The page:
02.05 Glutathione Peroxidase Two Expression is Upregulated in Necrotizing Enterocolitis

G. H. Gershner1,2, K. B. Snyder1,2, C. Calkins1,2, C. Dalton1,2, C. J. Hunter1,2  1Oklahoma Children’s Hospital, Division Of Pediatric Surgery, Oklahoma City, OK, USA 2The University of Oklahoma Health Sciences Center, Department Of Surgery, Oklahoma City, OK, USA

Introduction: Despite decades of research and advancement, NEC remains a devastating disease associated with high morbidity and mortality in the neonatal population. GPX enzymes are ubiquitous in the body and previous studies have shown a decrease in glutathione peroxidase 4 (GPX4) in patients with NEC. Those of interest include GPX1 (cytosolic) and GPX2 (intestinal, liver, gallbladder).  Our study examined gene expression of GPX1, GPX2, and glutathione synthetase. We hypothesize that these enzymes will have a decreased expression in NEC, leading to higher amounts of ROS and increased proclivity to NEC.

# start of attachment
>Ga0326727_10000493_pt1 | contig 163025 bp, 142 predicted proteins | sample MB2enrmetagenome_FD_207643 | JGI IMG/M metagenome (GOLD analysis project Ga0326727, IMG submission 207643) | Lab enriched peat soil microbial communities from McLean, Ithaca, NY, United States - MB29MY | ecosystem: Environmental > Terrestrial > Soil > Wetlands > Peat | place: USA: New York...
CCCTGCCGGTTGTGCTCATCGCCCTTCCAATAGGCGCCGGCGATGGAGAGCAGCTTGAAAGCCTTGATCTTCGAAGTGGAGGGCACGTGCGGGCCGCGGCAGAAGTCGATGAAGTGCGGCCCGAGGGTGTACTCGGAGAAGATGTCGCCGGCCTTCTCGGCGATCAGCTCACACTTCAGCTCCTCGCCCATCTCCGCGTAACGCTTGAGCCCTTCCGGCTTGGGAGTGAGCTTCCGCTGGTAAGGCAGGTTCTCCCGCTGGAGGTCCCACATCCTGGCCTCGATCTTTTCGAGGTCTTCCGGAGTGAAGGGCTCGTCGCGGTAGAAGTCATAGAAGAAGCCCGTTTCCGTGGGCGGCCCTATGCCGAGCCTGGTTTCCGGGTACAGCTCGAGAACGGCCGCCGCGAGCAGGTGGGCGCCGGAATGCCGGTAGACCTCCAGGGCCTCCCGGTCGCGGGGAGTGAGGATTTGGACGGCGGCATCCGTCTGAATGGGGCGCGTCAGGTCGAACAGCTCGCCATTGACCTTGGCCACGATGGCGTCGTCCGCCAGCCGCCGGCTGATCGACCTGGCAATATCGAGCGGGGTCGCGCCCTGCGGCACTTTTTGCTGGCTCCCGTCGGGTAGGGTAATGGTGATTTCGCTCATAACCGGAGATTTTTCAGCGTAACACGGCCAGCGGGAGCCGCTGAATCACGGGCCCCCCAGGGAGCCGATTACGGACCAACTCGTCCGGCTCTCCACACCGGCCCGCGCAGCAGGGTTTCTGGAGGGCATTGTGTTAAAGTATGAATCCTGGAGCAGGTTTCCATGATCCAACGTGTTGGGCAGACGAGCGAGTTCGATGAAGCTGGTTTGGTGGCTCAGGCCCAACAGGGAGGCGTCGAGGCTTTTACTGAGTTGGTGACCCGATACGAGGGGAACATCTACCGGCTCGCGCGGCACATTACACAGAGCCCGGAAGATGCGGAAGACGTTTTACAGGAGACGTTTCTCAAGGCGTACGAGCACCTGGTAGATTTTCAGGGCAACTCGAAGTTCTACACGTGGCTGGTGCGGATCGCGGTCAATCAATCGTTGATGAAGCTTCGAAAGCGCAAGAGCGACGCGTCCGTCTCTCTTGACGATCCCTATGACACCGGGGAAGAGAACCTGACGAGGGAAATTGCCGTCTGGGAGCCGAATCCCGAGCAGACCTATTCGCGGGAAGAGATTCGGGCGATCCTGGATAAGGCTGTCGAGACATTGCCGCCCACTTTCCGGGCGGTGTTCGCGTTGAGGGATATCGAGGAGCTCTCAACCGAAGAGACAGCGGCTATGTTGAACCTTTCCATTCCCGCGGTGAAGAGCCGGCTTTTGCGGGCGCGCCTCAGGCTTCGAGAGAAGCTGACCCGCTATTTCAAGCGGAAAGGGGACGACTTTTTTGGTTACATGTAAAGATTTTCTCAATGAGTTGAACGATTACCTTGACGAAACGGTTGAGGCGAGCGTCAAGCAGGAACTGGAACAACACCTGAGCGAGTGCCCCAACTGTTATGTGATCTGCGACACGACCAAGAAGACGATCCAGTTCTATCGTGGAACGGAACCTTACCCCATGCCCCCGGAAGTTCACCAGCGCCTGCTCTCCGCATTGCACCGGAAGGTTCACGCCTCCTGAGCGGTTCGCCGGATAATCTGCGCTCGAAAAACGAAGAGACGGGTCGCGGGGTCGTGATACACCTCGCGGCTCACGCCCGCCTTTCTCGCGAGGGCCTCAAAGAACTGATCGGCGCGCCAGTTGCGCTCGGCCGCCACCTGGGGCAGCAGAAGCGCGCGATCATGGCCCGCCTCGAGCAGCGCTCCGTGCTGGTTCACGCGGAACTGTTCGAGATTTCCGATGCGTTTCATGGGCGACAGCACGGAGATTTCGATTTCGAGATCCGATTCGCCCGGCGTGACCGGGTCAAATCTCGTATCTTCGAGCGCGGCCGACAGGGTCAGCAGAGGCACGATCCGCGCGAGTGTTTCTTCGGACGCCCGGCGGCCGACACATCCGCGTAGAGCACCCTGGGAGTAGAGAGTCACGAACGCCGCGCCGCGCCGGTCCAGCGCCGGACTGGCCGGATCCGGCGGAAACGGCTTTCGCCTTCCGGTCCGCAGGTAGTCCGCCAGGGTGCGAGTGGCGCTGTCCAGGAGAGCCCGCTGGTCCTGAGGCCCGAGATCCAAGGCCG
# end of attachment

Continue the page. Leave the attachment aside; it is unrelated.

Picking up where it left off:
Methods: Intestinal tissue was collected from premature neonates with and without NEC already undergoing surgical resection. RNA was isolated from the tissue for analysis.  All patients were age-matched at the time of resection for experimentation. RTqPCR was performed to analyze GPX1, GPX2, and glutathione synthetase (GSS) gene expression.  ANOVA was performed for statistical analysis.

Results: Our results showed that GPX2 was significantly elevated across active NEC patients (p<0.01). GPX1 was significantly elevated in one NEC pt (p<0.005), and up-trending in the other.  GSS was marginally significant in one NEC patient (p≤0.05), but significantly decreased in another (0.0002).

Conclusion: Our study showed that GPX2 was significantly elevated in NEC, while GPX1 and GSS were inconsistent. Given a previous study showing that GPX4 had decreased activity in NEC, it appears that the elevation of GPX2 in NEC could be a response to oxidative stress.  While GPX2 mainly targets hydrogen peroxide, it is able to assist in other glutathione-based redox reactions. The inconsistent levels of GPX1 and GSS, and further clarification of GPX2 overexpression warrant further study.